There is currently no effective way to prevent congenital or genetic hearing loss. However, hearing screening for newborns can help ensure that hearing loss in young babies is detected and treated at the earliest possible stage.
The following are steps you can take to help prevent other types of hearing loss:
Wear ear protection when you will be exposed to loud noises.
Wear head protection when you are participating in activities that could result in head injury.
If you are pregnant or thinking of becoming pregnant, talk to your doctor about prenatal care that may protect your baby from hearing loss.
Certain medications may contribute to hearing loss. For example, some antibiotics and chemotherapy drugs can damage the ear. High doses of aspirin can also increase the risk of temporary hearing loss or ringing in the ear. Talk to your doctor if you are taking any of these medications.
Smoke may act as a toxin, harm blood flow to the cochlea, or change blood consistency. Decreasing or quitting smoking may prevent or delay age-related hearing loss.
Washing your hands often can help prevent colds and flu, which can increase the risk of ear infections and lead to long-term hearing loss. This is especially important for children.
A number of medical conditions can lead to hearing loss, especially if they are not treated properly. This is particularly true for ear infections, which occur often in children. But it is also true for cardiovascular diseases, diabetes, and illnesses such as meningitis.
It may be possible to slow age-related hearing loss in elderly persons through dietary modification.
This is especially important for children and pregnant women given the increased risk that infectious diseases such as rubella, measles, and mumps can lead to hearing loss. People at risk for the flu should get a flu shot each year to prevent respiratory infections that could lead to ear infection and hearing loss.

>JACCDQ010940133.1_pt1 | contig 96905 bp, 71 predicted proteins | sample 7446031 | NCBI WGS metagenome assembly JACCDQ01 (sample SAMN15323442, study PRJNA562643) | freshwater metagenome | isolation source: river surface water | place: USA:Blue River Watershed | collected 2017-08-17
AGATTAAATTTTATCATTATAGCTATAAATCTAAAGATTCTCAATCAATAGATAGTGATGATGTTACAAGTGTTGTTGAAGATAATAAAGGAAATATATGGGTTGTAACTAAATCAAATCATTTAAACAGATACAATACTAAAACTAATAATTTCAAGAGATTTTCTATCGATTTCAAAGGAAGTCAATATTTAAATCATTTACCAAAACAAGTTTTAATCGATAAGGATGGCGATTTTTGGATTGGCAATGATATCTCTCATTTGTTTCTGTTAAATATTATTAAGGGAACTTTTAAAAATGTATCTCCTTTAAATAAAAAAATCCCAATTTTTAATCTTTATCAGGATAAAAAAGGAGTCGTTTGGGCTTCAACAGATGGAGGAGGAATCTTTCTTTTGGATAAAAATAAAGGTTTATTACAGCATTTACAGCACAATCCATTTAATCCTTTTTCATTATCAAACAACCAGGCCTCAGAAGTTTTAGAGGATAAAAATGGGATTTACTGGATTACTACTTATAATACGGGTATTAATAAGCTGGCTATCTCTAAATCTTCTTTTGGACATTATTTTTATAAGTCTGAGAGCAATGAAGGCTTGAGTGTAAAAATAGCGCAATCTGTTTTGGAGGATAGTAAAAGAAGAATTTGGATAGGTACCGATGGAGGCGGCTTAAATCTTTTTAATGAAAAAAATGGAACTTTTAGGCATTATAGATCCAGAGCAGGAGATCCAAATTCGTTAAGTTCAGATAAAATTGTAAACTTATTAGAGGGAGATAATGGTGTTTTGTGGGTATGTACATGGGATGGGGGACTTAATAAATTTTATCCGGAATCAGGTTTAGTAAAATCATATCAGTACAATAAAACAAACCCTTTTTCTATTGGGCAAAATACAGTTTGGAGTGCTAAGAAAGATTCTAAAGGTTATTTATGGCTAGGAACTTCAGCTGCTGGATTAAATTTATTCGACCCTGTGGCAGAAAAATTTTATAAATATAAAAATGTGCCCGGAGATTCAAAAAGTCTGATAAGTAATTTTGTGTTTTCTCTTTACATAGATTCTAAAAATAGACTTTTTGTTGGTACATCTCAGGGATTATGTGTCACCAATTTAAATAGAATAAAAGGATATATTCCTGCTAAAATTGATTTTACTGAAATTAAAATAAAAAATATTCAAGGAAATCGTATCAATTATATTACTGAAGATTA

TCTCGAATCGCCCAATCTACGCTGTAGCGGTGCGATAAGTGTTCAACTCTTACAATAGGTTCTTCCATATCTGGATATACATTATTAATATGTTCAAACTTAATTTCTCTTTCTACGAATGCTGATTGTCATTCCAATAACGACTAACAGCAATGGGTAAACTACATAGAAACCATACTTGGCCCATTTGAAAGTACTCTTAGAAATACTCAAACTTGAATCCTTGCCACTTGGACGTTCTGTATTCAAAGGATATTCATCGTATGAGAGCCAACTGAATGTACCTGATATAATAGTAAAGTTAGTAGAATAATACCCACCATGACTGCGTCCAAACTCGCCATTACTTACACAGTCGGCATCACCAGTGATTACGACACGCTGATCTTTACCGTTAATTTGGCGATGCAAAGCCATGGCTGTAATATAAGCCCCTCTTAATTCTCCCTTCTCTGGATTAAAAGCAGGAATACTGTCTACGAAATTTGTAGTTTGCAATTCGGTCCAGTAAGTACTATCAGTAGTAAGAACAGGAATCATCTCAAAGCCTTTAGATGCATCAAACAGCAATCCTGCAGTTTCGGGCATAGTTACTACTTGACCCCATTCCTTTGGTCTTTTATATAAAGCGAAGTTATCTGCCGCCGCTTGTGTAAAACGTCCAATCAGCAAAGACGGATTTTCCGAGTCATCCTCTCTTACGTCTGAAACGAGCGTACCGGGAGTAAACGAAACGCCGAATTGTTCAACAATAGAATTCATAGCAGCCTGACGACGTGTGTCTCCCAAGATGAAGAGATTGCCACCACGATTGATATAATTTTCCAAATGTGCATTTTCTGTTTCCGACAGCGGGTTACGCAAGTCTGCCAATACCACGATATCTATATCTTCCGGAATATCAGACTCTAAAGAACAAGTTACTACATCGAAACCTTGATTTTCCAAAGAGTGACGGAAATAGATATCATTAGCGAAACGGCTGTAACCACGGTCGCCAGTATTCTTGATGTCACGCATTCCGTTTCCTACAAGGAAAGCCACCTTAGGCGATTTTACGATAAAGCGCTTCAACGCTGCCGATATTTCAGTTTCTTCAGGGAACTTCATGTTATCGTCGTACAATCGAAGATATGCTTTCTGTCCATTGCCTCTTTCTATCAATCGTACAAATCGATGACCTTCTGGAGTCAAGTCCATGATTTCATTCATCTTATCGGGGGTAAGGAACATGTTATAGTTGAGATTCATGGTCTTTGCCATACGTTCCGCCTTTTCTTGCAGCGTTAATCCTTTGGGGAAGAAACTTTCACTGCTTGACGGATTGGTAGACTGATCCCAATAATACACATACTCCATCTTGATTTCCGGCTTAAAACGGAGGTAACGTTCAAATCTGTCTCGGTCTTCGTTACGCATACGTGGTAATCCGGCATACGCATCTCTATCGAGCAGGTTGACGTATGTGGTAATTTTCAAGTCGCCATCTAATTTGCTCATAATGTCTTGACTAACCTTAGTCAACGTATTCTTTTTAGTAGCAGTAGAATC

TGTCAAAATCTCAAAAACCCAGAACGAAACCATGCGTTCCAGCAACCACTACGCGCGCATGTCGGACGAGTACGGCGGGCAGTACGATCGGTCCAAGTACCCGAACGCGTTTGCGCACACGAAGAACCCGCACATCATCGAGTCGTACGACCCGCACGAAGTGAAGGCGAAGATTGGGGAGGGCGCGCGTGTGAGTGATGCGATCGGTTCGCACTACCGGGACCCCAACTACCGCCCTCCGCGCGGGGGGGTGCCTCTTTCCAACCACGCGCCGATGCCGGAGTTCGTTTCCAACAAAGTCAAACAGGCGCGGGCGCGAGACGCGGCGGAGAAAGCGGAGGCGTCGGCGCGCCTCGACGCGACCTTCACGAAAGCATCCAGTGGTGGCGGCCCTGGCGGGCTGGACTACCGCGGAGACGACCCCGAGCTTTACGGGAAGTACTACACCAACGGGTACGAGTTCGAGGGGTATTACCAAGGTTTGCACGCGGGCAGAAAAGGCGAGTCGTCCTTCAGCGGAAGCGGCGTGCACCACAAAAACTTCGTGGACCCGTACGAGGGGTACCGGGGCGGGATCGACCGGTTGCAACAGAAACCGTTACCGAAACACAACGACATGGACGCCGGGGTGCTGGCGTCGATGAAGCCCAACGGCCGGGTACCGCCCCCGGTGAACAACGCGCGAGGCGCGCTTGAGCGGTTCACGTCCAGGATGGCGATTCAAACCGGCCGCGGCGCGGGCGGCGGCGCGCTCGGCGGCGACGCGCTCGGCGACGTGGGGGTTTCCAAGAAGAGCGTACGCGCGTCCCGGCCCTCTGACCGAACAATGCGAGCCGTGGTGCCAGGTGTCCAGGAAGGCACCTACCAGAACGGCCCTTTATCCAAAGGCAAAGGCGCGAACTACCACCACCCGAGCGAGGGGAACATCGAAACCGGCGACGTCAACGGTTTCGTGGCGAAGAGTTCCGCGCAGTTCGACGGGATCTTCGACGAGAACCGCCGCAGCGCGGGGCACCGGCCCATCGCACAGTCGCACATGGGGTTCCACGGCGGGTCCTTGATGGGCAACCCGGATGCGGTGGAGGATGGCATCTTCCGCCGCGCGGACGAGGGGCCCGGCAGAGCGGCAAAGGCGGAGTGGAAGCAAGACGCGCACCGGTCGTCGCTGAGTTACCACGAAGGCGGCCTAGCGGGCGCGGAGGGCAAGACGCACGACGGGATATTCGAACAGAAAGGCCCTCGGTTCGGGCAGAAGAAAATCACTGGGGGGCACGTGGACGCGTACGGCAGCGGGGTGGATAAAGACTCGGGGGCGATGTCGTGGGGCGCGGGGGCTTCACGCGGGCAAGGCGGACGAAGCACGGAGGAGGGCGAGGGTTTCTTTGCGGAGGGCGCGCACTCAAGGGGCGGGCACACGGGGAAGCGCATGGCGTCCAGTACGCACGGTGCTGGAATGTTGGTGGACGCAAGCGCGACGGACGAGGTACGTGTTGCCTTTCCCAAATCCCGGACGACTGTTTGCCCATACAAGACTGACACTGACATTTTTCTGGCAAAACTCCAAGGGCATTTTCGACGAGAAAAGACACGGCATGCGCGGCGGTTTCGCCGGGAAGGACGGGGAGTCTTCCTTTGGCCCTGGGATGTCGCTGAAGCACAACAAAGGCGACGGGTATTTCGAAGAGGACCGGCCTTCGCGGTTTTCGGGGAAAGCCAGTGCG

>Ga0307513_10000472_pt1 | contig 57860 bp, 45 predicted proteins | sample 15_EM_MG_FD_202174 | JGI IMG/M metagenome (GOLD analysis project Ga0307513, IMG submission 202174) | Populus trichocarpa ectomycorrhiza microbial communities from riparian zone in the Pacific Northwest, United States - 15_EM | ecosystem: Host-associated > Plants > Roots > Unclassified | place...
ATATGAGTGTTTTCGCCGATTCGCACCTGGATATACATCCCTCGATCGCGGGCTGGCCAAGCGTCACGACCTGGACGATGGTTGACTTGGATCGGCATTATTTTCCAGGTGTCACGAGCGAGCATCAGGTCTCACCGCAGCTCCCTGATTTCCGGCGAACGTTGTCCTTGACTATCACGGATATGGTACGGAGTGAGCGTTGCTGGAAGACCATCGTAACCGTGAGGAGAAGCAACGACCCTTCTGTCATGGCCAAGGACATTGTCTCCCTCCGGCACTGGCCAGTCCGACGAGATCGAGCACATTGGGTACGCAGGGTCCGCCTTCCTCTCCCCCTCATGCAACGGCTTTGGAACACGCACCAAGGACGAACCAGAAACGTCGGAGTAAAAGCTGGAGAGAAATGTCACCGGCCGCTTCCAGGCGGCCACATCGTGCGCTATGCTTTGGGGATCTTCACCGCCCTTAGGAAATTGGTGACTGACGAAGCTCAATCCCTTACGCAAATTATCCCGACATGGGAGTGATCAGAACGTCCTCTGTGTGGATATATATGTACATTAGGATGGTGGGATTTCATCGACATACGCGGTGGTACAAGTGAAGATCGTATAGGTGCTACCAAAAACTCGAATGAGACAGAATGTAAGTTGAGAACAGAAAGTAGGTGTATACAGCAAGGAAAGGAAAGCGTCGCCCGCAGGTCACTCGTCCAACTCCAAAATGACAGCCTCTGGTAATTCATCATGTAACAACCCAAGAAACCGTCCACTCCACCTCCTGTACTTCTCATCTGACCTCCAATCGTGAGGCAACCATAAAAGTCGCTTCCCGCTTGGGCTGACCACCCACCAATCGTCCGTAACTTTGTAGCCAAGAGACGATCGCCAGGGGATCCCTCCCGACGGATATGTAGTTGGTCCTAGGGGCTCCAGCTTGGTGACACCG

Hearing loss. NIH SeniorHealth website. Available at: http://nihseniorhealth.gov/hearingloss/hearinglossdefined/01.html. Accessed August 17, 2016.
Noise and hearing protection. American Academy of Otolaryngology—Head and Neck Surgery website. Available at: http://www.entnet.org/content/noise-and-hearing-protection. Accessed August 17, 2016.
Noise-induced hearing loss. National Institute on Deafness and Other Communication Disorders website. Available at: http://www.nidcd.nih.gov/health/hearing/pages/noise.aspx. Updated May 15, 2015. Accessed August 17, 2016.
Palmer KT, Griffin MJ, et al. Cigarette smoking, occupational exposure to noise, and self reported hearing difficulties. Occup Environ Med. 2004;61(4):340-344.
1/24/2007 DynaMed's Systematic Literature Surveillance http://www.ebscohost.com/dynamed: Durga J, Verhoef P, et al. Effects of folic acid supplementation on hearing in older adults: a randomized, controlled trial. Ann Int Med. 2007;146(1):1-9.
Last reviewed August 2016 by Michael Woods, MD
Please be aware that this information is provided to supplement the care provided by your physician. It is neither intended nor implied to be a substitute for professional medical advice. CALL YOUR HEALTHCARE PROVIDER IMMEDIATELY IF YOU THINK YOU MAY HAVE A MEDICAL EMERGENCY. Always seek the advice of your physician or other qualified health provider prior to starting any new treatment or with any questions you may have regarding a medical condition.
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